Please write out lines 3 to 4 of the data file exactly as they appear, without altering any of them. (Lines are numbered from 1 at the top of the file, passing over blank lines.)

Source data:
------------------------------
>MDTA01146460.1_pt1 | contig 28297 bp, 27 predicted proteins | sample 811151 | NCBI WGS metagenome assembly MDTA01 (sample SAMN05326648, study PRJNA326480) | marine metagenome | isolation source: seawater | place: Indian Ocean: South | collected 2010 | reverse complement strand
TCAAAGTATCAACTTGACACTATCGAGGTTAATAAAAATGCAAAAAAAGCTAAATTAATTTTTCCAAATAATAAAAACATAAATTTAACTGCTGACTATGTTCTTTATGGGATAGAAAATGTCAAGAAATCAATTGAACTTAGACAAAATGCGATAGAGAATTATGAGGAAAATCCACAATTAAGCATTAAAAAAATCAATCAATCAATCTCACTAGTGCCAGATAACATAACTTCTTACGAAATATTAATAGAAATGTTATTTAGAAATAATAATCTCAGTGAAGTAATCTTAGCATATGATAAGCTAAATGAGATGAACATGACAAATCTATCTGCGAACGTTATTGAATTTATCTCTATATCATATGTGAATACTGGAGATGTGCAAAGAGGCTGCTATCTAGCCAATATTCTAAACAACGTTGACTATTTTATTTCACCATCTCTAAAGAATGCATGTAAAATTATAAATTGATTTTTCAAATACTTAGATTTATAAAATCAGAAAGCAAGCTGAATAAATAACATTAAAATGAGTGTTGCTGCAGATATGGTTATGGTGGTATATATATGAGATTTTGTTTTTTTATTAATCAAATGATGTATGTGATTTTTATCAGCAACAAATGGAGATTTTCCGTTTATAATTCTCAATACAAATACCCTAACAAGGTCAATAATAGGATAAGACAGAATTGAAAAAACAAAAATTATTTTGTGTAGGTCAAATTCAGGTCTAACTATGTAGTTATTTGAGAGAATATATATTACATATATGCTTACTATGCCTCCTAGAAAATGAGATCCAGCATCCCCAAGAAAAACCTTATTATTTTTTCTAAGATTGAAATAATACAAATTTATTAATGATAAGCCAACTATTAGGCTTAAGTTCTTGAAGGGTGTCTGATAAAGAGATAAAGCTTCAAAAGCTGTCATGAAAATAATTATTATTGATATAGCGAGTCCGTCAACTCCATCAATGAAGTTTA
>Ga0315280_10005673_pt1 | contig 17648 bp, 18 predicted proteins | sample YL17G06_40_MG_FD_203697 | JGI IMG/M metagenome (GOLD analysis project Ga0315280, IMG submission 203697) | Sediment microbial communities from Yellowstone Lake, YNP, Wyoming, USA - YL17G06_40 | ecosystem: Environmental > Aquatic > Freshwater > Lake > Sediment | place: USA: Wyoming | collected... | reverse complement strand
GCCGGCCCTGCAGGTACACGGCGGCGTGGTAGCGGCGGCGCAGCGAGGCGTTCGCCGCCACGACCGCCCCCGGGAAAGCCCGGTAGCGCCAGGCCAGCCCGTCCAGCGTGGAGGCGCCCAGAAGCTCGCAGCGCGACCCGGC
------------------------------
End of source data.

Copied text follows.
>Ga0315280_10005673_pt1 | contig 17648 bp, 18 predicted proteins | sample YL17G06_40_MG_FD_203697 | JGI IMG/M metagenome (GOLD analysis project Ga0315280, IMG submission 203697) | Sediment microbial communities from Yellowstone Lake, YNP, Wyoming, USA - YL17G06_40 | ecosystem: Environmental > Aquatic > Freshwater > Lake > Sediment | place: USA: Wyoming | collected... | reverse complement strand
GCCGGCCCTGCAGGTACACGGCGGCGTGGTAGCGGCGGCGCAGCGAGGCGTTCGCCGCCACGACCGCCCCCGGGAAAGCCCGGTAGCGCCAGGCCAGCCCGTCCAGCGTGGAGGCGCCCAGAAGCTCGCAGCGCGACCCGGC